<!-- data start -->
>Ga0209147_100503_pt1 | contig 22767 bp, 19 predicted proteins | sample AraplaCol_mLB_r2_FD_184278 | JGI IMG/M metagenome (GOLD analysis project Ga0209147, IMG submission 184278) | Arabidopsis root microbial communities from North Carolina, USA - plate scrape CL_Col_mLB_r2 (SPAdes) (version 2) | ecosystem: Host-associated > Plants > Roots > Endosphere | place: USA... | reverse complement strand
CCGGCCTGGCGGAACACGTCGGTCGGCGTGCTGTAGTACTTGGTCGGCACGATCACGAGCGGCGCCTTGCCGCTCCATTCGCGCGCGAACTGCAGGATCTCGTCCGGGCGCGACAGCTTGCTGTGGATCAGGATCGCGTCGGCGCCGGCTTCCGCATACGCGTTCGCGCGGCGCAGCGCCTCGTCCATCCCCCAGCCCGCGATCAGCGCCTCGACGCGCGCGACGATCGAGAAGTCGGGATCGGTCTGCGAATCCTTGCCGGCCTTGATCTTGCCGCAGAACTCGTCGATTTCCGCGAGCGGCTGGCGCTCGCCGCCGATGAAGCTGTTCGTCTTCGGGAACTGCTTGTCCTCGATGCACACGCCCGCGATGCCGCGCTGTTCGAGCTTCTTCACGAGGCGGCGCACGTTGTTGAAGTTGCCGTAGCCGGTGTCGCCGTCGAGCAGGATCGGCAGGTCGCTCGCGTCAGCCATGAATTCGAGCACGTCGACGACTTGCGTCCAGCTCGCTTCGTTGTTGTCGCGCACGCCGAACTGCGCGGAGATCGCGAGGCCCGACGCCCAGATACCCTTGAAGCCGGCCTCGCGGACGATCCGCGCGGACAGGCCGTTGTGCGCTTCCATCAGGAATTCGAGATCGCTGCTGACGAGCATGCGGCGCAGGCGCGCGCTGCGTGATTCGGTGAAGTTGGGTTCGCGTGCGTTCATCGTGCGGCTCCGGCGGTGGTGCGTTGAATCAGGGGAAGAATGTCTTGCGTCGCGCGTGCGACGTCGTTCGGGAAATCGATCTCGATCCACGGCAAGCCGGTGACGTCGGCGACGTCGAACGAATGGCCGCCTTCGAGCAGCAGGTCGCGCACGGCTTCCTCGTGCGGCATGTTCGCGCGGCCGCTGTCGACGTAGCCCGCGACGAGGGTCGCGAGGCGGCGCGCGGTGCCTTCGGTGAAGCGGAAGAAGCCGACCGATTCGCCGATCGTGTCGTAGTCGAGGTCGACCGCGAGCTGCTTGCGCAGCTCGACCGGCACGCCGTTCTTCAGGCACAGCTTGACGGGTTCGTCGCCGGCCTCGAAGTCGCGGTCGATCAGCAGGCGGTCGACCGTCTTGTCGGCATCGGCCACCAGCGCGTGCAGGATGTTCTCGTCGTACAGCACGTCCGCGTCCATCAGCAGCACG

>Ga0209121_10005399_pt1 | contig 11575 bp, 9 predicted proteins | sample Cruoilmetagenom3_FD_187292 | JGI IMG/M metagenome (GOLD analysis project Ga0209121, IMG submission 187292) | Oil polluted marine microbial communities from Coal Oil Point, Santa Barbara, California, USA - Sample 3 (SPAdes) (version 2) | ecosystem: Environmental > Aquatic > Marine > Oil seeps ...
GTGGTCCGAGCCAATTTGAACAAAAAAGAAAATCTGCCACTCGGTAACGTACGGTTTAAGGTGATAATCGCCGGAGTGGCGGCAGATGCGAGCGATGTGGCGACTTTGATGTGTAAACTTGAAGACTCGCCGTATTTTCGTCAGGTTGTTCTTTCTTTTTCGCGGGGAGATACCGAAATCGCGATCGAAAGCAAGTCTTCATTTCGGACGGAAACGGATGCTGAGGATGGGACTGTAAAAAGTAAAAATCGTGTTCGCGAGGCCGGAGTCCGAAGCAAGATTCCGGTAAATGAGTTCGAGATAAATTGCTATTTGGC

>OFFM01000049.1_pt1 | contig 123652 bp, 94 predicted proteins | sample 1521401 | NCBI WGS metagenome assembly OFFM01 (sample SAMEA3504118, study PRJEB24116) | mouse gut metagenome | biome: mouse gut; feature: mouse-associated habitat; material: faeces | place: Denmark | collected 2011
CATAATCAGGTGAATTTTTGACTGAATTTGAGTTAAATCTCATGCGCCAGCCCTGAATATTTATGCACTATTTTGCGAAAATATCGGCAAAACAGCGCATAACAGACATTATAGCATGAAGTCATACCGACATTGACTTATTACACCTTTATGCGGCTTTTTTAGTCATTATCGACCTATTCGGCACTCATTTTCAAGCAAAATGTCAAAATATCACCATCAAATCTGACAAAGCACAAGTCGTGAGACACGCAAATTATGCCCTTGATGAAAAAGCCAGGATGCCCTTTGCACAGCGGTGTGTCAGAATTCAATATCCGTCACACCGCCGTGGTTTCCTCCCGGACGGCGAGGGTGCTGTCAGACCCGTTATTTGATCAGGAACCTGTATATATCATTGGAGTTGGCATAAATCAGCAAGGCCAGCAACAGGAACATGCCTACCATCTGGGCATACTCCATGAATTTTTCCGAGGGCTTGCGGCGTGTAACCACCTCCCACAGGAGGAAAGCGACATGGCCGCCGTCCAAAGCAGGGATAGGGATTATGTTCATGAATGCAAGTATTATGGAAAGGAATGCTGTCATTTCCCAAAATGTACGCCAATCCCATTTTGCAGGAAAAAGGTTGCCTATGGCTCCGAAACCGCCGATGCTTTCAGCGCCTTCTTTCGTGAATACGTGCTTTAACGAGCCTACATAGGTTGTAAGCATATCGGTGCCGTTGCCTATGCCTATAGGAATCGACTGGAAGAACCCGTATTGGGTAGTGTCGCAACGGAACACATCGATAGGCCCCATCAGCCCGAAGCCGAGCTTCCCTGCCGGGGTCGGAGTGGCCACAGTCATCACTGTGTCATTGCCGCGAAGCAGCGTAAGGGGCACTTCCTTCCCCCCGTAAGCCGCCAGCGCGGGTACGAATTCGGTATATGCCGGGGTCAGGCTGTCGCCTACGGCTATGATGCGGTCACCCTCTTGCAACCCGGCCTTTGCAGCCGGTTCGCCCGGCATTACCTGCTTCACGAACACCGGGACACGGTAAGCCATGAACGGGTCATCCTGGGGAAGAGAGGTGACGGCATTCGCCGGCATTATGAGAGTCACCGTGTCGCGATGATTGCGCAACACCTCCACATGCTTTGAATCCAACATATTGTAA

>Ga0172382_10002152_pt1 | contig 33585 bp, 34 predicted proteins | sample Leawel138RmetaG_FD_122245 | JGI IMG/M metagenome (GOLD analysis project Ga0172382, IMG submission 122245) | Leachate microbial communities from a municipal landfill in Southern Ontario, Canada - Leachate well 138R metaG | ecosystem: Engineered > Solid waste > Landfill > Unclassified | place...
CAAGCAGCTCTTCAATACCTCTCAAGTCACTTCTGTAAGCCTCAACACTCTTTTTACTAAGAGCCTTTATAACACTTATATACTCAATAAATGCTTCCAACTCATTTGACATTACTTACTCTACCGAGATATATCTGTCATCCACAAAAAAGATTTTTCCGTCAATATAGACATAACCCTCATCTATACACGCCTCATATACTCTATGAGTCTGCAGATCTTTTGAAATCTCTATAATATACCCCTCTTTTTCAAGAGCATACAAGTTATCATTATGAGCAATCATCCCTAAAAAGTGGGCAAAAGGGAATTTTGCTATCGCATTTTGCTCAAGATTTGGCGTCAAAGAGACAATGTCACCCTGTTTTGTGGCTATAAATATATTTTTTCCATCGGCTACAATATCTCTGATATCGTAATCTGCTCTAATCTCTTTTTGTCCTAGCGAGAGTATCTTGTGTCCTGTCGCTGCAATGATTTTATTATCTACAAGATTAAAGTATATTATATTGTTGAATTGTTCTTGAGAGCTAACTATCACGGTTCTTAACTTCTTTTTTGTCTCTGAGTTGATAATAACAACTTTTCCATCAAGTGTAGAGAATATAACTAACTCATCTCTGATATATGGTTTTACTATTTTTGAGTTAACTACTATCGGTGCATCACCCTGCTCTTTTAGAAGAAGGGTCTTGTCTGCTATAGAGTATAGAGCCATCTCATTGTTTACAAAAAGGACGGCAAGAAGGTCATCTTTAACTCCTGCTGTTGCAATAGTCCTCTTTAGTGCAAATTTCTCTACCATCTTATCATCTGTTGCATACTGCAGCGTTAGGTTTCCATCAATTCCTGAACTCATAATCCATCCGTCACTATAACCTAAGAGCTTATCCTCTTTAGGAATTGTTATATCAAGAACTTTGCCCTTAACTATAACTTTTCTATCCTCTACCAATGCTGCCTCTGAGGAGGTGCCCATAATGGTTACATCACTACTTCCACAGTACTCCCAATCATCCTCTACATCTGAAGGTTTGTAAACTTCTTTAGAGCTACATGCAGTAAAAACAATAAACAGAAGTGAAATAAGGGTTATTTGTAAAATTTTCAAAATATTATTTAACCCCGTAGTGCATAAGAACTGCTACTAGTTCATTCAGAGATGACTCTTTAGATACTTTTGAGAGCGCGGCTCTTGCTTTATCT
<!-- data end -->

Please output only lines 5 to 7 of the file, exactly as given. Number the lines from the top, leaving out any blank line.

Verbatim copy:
>OFFM01000049.1_pt1 | contig 123652 bp, 94 predicted proteins | sample 1521401 | NCBI WGS metagenome assembly OFFM01 (sample SAMEA3504118, study PRJEB24116) | mouse gut metagenome | biome: mouse gut; feature: mouse-associated habitat; material: faeces | place: Denmark | collected 2011
CATAATCAGGTGAATTTTTGACTGAATTTGAGTTAAATCTCATGCGCCAGCCCTGAATATTTATGCACTATTTTGCGAAAATATCGGCAAAACAGCGCATAACAGACATTATAGCATGAAGTCATACCGACATTGACTTATTACACCTTTATGCGGCTTTTTTAGTCATTATCGACCTATTCGGCACTCATTTTCAAGCAAAATGTCAAAATATCACCATCAAATCTGACAAAGCACAAGTCGTGAGACACGCAAATTATGCCCTTGATGAAAAAGCCAGGATGCCCTTTGCACAGCGGTGTGTCAGAATTCAATATCCGTCACACCGCCGTGGTTTCCTCCCGGACGGCGAGGGTGCTGTCAGACCCGTTATTTGATCAGGAACCTGTATATATCATTGGAGTTGGCATAAATCAGCAAGGCCAGCAACAGGAACATGCCTACCATCTGGGCATACTCCATGAATTTTTCCGAGGGCTTGCGGCGTGTAACCACCTCCCACAGGAGGAAAGCGACATGGCCGCCGTCCAAAGCAGGGATAGGGATTATGTTCATGAATGCAAGTATTATGGAAAGGAATGCTGTCATTTCCCAAAATGTACGCCAATCCCATTTTGCAGGAAAAAGGTTGCCTATGGCTCCGAAACCGCCGATGCTTTCAGCGCCTTCTTTCGTGAATACGTGCTTTAACGAGCCTACATAGGTTGTAAGCATATCGGTGCCGTTGCCTATGCCTATAGGAATCGACTGGAAGAACCCGTATTGGGTAGTGTCGCAACGGAACACATCGATAGGCCCCATCAGCCCGAAGCCGAGCTTCCCTGCCGGGGTCGGAGTGGCCACAGTCATCACTGTGTCATTGCCGCGAAGCAGCGTAAGGGGCACTTCCTTCCCCCCGTAAGCCGCCAGCGCGGGTACGAATTCGGTATATGCCGGGGTCAGGCTGTCGCCTACGGCTATGATGCGGTCACCCTCTTGCAACCCGGCCTTTGCAGCCGGTTCGCCCGGCATTACCTGCTTCACGAACACCGGGACACGGTAAGCCATGAACGGGTCATCCTGGGGAAGAGAGGTGACGGCATTCGCCGGCATTATGAGAGTCACCGTGTCGCGATGATTGCGCAACACCTCCACATGCTTTGAATCCAACATATTGTAA

>Ga0172382_10002152_pt1 | contig 33585 bp, 34 predicted proteins | sample Leawel138RmetaG_FD_122245 | JGI IMG/M metagenome (GOLD analysis project Ga0172382, IMG submission 122245) | Leachate microbial communities from a municipal landfill in Southern Ontario, Canada - Leachate well 138R metaG | ecosystem: Engineered > Solid waste > Landfill > Unclassified | place...